Tim Lasiuta is a local writer with interests in history preservation, from environmental to pre-contact native archaeology, faith and telling stories that matter in Central Alberta.  His work has appeared in Canadian Cowboy Country, True West Magazine, Mad Magazine, Alberta Venture, in published anthologies and Comic Buyers Guide.

You can contact Tim at [email protected].

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Blackfalds

Blackfalds Town Council approves Arena and Library Expansion – Video and photo galleries included

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From the Town of Blackfalds

The Town of Blackfalds is moving forward with the Arena and Library Expansion

The Town of Blackfalds is excited to announce that the Arena and Library Expansion project will be proceeding and shovels will be in the ground in June of 2020 with a completion date targeted for Spring of 2021.

At their May 26 regular meeting, Council voted 4 to 3 to approve the final and guaranteed maximum price of the $24.6M capital budget which includes $18 M for the arena (which includes a $1 M contribution by the Junior A team) and $6.6 M for the Library.

Over the last year, the Town participated in various engagement opportunities including public open houses and meetings with stakeholders, school boards, and other organizations. The consultations prompted changes and additions to be incorporated into the design to improve the functionality of the facility which also resulted in increased costs.

Town of Blackfalds Mayor Richard Poole is proud of the work that Administration and its contractors ACI Architects, Eagle Builders and Delnor Construction undertook in the last 2 months to review those areas where costs could be reduced to come up with a target value design, “I support this project for a number of reasons,” asserts Mayor Poole. “First of all, this will be an excellent value for our community when it is built. It will be second to none and I believe it will be a project our community will be proud of, and, as Councillor Taylor stated, it will ‘enhance business opportunities within our community.’ The Abbey Centre continues to receive praise and compliments from community members throughout Alberta and I am confident Blackfalds will duplicate that success with this facility.”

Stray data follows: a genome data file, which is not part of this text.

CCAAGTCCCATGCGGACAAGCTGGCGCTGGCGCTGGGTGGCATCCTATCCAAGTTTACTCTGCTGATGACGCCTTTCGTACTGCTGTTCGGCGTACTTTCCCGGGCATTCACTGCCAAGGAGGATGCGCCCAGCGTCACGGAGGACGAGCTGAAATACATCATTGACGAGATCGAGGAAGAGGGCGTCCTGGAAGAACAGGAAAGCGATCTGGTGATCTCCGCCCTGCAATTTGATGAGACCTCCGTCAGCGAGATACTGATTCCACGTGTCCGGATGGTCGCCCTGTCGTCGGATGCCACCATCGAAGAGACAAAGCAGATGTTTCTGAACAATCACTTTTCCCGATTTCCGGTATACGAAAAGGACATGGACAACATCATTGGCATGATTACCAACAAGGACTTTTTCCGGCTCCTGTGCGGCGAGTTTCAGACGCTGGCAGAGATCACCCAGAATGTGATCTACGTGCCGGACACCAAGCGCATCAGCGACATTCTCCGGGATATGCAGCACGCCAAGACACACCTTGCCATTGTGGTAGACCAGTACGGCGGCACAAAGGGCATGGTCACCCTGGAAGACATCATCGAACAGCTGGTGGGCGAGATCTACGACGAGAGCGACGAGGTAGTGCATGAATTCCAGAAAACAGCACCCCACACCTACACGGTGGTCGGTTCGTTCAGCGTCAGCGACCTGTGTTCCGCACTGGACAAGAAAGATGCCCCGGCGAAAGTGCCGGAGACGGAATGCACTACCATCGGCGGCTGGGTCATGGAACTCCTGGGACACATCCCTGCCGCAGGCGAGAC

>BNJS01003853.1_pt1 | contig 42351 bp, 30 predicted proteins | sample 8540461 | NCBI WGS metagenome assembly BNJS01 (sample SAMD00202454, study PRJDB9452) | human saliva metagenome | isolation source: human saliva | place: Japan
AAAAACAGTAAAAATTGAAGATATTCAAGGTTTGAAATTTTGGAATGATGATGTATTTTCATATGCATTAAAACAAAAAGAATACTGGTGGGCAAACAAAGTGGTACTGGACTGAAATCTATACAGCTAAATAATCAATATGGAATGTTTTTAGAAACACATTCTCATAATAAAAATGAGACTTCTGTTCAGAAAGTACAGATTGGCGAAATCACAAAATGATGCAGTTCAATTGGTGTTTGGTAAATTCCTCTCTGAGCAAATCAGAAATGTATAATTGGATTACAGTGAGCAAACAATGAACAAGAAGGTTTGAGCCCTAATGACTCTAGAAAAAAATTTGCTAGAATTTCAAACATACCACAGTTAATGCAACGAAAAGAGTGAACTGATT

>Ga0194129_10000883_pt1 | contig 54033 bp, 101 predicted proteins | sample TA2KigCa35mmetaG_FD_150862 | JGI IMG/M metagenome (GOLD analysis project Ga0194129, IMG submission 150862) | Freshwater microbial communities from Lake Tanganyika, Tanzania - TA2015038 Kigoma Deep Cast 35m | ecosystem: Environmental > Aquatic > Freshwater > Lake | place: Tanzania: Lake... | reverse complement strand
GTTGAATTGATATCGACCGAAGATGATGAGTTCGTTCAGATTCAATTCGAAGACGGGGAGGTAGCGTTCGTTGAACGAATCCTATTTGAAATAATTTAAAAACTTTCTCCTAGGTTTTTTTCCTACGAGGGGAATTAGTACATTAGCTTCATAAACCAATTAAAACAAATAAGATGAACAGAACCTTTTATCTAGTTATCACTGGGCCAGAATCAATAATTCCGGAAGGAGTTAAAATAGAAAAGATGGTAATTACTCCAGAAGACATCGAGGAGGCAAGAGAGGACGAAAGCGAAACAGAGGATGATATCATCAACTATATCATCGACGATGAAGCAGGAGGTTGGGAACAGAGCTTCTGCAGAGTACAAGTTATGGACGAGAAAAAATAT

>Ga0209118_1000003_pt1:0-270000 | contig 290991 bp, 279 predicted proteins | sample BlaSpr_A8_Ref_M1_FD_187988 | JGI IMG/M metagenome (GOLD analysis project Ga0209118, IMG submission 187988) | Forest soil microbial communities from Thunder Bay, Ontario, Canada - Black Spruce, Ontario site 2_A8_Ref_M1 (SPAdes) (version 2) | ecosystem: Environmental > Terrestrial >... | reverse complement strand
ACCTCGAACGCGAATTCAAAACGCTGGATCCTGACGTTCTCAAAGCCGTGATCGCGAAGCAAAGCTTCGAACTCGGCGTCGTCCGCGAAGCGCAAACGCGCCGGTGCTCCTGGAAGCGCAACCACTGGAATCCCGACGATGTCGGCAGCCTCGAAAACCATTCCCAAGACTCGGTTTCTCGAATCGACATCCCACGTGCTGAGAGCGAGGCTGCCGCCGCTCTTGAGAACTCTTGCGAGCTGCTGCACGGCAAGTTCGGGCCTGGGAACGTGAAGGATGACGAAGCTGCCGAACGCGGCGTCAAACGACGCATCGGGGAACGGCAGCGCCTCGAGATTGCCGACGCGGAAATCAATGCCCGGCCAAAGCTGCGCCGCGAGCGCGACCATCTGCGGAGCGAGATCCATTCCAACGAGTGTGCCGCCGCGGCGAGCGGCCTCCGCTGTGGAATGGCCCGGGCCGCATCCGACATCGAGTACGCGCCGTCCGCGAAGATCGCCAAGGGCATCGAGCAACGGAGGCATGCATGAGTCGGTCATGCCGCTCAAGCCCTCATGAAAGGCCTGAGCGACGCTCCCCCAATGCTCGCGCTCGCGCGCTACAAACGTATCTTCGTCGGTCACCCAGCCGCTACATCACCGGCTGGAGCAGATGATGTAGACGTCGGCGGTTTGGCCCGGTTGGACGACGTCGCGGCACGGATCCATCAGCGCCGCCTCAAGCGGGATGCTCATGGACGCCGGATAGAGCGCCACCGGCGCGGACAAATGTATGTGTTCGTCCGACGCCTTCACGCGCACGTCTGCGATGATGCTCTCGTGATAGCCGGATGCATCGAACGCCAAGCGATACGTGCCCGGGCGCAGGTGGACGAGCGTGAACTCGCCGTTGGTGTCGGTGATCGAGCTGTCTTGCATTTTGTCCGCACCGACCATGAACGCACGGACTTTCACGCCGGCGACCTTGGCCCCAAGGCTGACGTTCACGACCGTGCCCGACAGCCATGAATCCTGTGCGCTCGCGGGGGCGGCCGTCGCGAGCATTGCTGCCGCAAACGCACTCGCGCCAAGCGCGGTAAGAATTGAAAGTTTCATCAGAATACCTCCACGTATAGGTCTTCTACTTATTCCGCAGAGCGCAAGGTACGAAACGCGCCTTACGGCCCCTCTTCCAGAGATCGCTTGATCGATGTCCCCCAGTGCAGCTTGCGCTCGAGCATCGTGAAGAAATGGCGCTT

Mayor Poole added, “I am also excited about the opportunities that the AJHL will bring to the community. The new Library is going to be one of the largest in central Alberta and, for a community under 20,000, this will be an attraction that we will not only be extremely proud of, but given the provisions of the facility, will allow for progressive programming even in a post-COVID era. In addition, by awarding the construction contract to Eagle Builders, we are providing jobs for many central Alberta families. I am thrilled to be working with such great partners like Eagle Builders, Delnor and ACI with whom we have had a great relationship in the past.”

The guaranteed maximum price ensures that the Town will not pay any more than the $24.6M and therefore, if the cost of the project does go up, the risk will be to Delnor and Eagle Builders, and not the municipality. CAO Thompson echoed some of Council’s words, “We want to provide a high quality facility to our community similar to our past successful projects, and not have to cut corners.”

A gallery of final design concepts can be viewed on the Multi-Plex Arena web page at blackfalds.com/tourism-recreation/multi-plex-ice-arena.

A small ground breaking ceremony will take place on Friday June 19 and will celebrated by invitation only to ensure physical and social distancing.

If any organizations are interested in sponsorship, please see the sponsorship brochure at http://blackfalds.com/tourism-recreation/multi-plex-ice-arena.

 

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Renee at Primary Care Network has some tips on managing anxiety

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Renee, one of our PCN Mental Health Counselors describes some tips to manage anxiety and practice the 2-1 breathing technique which is helpful in activating your calming (parasympathetic) nervous system.

Click here to listen to this feature on Sound Cloud.

Click here to visit the Red Deer Primary Care website.

Primary Care Network offers ideas to help you tolerate uncertainty

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june, 2020